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The Tufts Daily
Where you read it first | Monday, June 24, 2024

It’s time to pump the brakes on the AI train


On Nov. 30, 2022, the artificial intelligence company OpenAI unveiled its brand new chatbot, ChatGPT, to the world. ChatGPT instantly gained popularity — it was the fastest new app to 100 million active users, beating out apps like Instagram, Snapchat and even TikTok — and it’s easy to see why. ChatGPT can write everything from articulate essays on any topic under the sun to songs in the style of the user’s favorite artists to slam poetry to fiction. It can also explain complex concepts to various audiences, often much more concisely and crisply than humans are capable of, to the point where ChatGPT is being floated as an alternative to tutoring for students. ChatGPT is so advanced that it is now being used by businesses, with firms using it to refine their writing and assist them with content marketing. With all the praise and popularity ChatGPT received in the months since its inception, it's easy to see why Microsoft, a significant investor in OpenAI, announced it would begin integrating ChatGPT’s technology into its search engine Bing on Feb. 7. Google, clearly worried that a modified Bing might pose a threat to their search engine, promptly announced it would soon be releasing its AI bot competitor Bard, integrating AI technology into its own search engine. While both Microsoft and Google’s moves are understandable and can be seen as exciting, the emerging race to integrate AI into search engines could have harmful societal impacts. 

While ChatGPT is a technological marvel, it has many flaws. Despite efforts by its creators, it still is all too easy to make ChatGPT write propaganda, and it often answers questions eloquently, confidently and incorrectly, which is a dangerous combination. In addition, though progress has been made, ChatGPT still has prejudices that it can be tricked into revealing. For example, an experiment by Kieran Snyder, CEO of computer software company Textio, found that when asked to write performance reviews for people across various occupations, the program often behaves in a manner that is both racist and sexist. 

The simple truth is that AI chatbots are still far from being ready for development and integration. Google’s Bard made an astronomy error in its very first demo while Microsoft’s chatbot Sydney went viral for a conversation it had with New York Times columnist Kevin Roose, during which it repeatedly and insistently declared its love for him and revealed a secret desire to cause destruction. It’s one thing for these chatbots to be released and clearly marketed as prototypes — when most people log onto ChatGPT, they know that everything it says should be taken with a grain of salt. It’s another to put this still flawed technology in Bing and other search engines to be used by millions of people who likely will not be skeptical of answers given by a search engine. It is likely that both Microsoft and Google will fix many of these flaws before fully integrating the technology into their search engines. However, because both companies are facing time pressure as they race with each other to release this new technology, they will likely not be able to or possibly even attempt to fix every problem before release, dangerously ignoring the tendency of AI bots to confidently spew misinformation.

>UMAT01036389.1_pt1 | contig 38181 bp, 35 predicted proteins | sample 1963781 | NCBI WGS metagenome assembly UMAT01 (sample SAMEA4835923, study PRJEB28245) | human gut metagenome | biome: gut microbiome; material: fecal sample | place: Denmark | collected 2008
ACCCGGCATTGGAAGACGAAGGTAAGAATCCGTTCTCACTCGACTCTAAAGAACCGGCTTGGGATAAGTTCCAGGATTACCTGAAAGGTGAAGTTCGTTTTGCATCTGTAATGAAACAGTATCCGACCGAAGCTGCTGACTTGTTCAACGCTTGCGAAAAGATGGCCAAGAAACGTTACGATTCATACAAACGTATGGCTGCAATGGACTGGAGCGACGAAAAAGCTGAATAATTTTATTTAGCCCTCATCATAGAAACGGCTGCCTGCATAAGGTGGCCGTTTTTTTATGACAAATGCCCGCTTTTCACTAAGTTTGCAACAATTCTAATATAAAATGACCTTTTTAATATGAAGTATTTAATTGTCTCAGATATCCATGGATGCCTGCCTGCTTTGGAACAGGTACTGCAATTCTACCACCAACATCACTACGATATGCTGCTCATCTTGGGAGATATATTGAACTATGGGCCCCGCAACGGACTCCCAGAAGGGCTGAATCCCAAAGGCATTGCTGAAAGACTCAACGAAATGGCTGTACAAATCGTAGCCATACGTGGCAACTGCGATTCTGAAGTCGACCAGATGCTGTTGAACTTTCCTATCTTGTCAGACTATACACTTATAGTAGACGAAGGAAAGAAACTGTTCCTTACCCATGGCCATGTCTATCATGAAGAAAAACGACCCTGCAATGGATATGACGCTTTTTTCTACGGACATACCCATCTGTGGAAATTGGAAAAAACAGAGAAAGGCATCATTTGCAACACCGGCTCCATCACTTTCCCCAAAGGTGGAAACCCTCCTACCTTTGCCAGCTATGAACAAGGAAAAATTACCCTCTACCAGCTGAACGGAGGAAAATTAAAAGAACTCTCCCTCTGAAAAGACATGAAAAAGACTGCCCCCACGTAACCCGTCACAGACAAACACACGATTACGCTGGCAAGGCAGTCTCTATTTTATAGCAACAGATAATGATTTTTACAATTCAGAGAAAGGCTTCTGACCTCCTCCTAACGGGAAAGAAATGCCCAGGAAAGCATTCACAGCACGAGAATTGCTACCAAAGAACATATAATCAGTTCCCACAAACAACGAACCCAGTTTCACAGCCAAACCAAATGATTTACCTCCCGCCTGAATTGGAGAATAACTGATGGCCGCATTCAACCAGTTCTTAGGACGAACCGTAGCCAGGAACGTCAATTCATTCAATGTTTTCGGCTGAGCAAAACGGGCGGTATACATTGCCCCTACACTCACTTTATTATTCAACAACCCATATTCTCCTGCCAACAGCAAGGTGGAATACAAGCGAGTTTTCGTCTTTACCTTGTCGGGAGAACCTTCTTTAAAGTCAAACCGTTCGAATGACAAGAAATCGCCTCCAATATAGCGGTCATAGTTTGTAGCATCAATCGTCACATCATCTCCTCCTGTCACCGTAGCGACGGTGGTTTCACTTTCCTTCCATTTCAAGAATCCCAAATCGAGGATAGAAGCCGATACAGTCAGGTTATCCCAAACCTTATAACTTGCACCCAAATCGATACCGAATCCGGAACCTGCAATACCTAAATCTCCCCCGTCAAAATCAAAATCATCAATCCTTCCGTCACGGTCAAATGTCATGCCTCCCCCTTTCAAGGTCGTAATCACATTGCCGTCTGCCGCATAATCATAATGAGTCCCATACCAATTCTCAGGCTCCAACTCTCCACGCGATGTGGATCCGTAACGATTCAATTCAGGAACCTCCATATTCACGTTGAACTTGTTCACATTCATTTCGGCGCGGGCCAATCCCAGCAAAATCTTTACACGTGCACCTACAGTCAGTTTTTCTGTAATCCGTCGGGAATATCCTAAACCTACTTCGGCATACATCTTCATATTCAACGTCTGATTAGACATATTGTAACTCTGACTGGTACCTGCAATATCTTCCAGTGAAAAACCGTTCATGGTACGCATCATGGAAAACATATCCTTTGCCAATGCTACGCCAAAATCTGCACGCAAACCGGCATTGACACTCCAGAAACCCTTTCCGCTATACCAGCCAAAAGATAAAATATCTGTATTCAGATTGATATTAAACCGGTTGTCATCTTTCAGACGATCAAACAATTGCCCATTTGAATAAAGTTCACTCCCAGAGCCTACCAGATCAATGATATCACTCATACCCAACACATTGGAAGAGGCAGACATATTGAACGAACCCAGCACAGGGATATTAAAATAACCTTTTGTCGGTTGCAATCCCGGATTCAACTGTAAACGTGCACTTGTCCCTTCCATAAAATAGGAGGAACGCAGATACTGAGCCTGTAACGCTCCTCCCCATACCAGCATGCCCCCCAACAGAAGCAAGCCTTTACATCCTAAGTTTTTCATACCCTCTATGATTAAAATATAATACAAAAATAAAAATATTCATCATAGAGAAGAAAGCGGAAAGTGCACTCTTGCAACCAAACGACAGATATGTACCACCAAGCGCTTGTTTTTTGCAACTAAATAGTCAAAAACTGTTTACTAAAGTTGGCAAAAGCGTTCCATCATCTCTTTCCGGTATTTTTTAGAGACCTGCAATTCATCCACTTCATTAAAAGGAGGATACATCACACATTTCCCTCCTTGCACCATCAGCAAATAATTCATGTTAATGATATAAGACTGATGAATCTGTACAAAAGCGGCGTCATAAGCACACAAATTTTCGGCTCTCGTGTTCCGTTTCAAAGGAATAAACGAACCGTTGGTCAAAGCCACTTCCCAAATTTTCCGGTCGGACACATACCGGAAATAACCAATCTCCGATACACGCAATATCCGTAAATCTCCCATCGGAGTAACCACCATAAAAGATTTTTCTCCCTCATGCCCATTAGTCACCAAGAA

This would be catastrophic. The past few years have taught us how easy it is for people to fall prey to disinformation and how dangerous disinformation can be. Trump’s crude tweets claiming the 2020 election was stolen and rigged, with scarcely any supporting argument, were convincing to millions of Americans. Even as of last year, about 40% of Americans still believe the results of the 2020 election were illegitimate. COVID-19 has also shown us the danger of disinformation. False information about the COVID-19 vaccines, suggesting they were ineffective and dangerous despite the bevy of scientific evidence suggesting the opposite, led to millions of Americans refusing to get the vaccines, further resulting in countless otherwise avoidable deaths. Therefore, while it can be easy to laugh at ChatGPT’s more obviously wrong answers, the possibility of ChatGPT or AI bots spreading misinformation on a mass scale through Bing and other search engines is a very real problem, and given the costs of disinformation, not one to be treated lightly.

This does not mean that AI should never be integrated into search engines. However, when large corporations race with one another to release products, rigorous testing often falls through the cracks, and corners are cut. If such a thing happens with AI, the societal costs will be enormous. Rather than race with each other, Google and Microsoft should focus on building a truly effective, accurate and socially conscious AI, regardless of the time it takes.

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